Kim Chernin’s work spans a number of different genres: memoir, fiction, poetry, psychological study, and a psychosociological/religious study of women’s search for self. In writing nonfiction, she moves between ideas and compelling narrative accounts, her own and her clients’, weaving together intellectual discovery with personal stories. This form, a hallmark of Chernin’s literary style, works as an extension of her profoundly feminist perspective in which “the personal” carries great political and cultural importance.
The impact of her sister Nina’s death, and other significant losses suffered by her extended family, have prompted Kim to write analytically and imaginatively about women’s experience with different kinds of emptiness. In her studies of women’s identity and body image, Chernin explores their psychological responses to physical hunger and cravings, connecting that hunger to women’s emotional and spiritual emptiness, unnourished by patriarchal traditions. She contends that understanding women’s hunger–accepting it as a natural, healthy appetite for more than the scanty life portion women have been fed–can lead to discovery and satisfaction with the forbidden fruit of female knowledge and power. Women lovingly preparing food for (or experiencing interpersonal intensity as they eat with) other women recurs, motif-like, in several books and recurs imagistically in her poetry.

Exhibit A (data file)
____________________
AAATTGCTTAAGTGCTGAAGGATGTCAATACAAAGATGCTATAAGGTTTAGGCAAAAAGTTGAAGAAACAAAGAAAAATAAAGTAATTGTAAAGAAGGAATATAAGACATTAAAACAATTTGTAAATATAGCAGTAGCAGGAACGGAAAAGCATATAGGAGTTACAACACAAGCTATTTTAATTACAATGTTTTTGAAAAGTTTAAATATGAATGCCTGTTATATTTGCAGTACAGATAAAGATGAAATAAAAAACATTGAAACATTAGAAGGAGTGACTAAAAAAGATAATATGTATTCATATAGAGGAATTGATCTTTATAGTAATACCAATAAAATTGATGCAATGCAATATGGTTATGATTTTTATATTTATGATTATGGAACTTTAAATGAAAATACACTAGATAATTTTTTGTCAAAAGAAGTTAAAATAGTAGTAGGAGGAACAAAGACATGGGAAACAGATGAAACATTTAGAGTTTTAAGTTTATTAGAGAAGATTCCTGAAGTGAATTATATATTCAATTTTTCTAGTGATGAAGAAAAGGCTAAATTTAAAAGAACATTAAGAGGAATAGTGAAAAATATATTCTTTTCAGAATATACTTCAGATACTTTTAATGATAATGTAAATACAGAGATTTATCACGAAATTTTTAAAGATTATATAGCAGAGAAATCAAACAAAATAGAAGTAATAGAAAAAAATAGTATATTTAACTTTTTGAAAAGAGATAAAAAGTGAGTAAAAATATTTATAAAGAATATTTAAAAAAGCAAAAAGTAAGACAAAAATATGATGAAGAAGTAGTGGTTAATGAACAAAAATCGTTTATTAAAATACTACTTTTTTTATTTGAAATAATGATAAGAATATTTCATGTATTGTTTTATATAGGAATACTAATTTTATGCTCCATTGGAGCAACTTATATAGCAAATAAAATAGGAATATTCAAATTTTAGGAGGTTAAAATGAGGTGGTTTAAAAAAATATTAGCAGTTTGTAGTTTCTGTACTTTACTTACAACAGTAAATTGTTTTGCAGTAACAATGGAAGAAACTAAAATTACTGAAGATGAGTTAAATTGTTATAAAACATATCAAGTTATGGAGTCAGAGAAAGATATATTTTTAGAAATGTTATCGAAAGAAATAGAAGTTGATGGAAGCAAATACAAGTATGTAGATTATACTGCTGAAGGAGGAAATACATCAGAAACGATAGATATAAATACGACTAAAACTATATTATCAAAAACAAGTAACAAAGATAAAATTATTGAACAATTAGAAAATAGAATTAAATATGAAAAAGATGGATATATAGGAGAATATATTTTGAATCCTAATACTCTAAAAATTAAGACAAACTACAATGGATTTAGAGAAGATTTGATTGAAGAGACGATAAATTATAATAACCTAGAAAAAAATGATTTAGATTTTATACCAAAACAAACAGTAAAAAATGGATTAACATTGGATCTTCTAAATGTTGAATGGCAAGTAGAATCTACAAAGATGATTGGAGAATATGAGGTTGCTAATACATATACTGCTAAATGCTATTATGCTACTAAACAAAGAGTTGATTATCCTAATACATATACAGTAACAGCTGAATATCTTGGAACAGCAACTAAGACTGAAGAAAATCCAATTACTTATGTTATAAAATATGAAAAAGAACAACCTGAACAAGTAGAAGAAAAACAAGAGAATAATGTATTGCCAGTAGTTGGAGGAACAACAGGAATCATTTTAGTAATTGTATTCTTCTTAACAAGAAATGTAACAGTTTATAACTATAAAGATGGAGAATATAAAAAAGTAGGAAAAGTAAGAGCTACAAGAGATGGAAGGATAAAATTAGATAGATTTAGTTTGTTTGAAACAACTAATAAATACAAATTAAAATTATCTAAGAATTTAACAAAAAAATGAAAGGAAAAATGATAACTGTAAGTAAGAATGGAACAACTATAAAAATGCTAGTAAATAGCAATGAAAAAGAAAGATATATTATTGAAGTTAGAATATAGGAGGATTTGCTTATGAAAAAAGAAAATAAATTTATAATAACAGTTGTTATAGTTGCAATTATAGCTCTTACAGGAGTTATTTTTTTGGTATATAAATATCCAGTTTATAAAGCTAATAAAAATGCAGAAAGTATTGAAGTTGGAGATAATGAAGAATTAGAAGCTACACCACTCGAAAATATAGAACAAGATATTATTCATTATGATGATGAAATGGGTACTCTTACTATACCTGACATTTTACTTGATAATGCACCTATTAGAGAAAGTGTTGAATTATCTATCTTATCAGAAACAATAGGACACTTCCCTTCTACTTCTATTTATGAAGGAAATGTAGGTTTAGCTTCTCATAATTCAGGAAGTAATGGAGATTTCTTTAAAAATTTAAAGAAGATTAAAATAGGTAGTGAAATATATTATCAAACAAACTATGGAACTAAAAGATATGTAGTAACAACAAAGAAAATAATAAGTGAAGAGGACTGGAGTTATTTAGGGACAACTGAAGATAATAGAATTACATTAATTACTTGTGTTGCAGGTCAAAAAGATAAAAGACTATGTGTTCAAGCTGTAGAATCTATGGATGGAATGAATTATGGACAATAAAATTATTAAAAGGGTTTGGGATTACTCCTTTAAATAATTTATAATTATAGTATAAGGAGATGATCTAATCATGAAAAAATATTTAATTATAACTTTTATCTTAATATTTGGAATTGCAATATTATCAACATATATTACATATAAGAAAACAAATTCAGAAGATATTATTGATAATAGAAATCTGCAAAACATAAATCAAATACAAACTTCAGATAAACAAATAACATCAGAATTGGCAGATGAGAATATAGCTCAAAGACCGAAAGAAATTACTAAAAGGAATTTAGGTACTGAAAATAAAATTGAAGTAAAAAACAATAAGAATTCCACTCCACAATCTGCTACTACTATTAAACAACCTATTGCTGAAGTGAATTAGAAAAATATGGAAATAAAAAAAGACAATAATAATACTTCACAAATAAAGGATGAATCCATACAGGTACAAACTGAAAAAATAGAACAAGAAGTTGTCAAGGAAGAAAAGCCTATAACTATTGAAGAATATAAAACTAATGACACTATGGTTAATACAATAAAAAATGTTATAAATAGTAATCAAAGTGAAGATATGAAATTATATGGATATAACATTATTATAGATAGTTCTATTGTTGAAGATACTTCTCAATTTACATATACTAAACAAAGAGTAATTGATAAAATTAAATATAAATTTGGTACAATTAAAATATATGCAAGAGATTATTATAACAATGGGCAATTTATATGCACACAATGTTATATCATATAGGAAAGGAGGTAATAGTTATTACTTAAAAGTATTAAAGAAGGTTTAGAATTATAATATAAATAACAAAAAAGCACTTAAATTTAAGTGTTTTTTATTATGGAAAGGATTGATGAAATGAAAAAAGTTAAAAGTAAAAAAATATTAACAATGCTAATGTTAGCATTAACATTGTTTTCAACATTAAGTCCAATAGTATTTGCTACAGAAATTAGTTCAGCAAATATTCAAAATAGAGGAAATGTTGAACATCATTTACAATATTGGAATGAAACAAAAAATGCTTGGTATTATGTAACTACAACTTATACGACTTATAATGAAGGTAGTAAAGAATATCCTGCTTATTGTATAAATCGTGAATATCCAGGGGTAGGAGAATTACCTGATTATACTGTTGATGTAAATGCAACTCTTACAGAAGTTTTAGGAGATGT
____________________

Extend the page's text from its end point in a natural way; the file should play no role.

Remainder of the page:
In Chernin’s view, the act of eating has become a uniquely meaningful source of memory for women unconsciously seeking union with the original, mother- nourished, infant-self. Seeing food in this way brings Chernin to believe that the modern daughter’s struggles with her biological mother can manifest themselves in the daughter’s overwhelming appetite: Food can represent to us a symbolic “return” to the powerful mother we once saw, the model with whom we once identified as female and from whom we once hoped to draw our own potential. With Reinventing Eve, Kim Chernin explores her understanding that, when biblical Eve compulsively bites what has been forbidden, she is hungering for “the power of the Mother Goddess . . . a deity who embodies the possibilities of female self- development . . . that female creative power all mention of which has been left out of the Genesis story” (xviii). Thus, Chernin uses psychological insight to cast Eve as our courageous, feminist progenitor in her extended revision of this Old Testament story.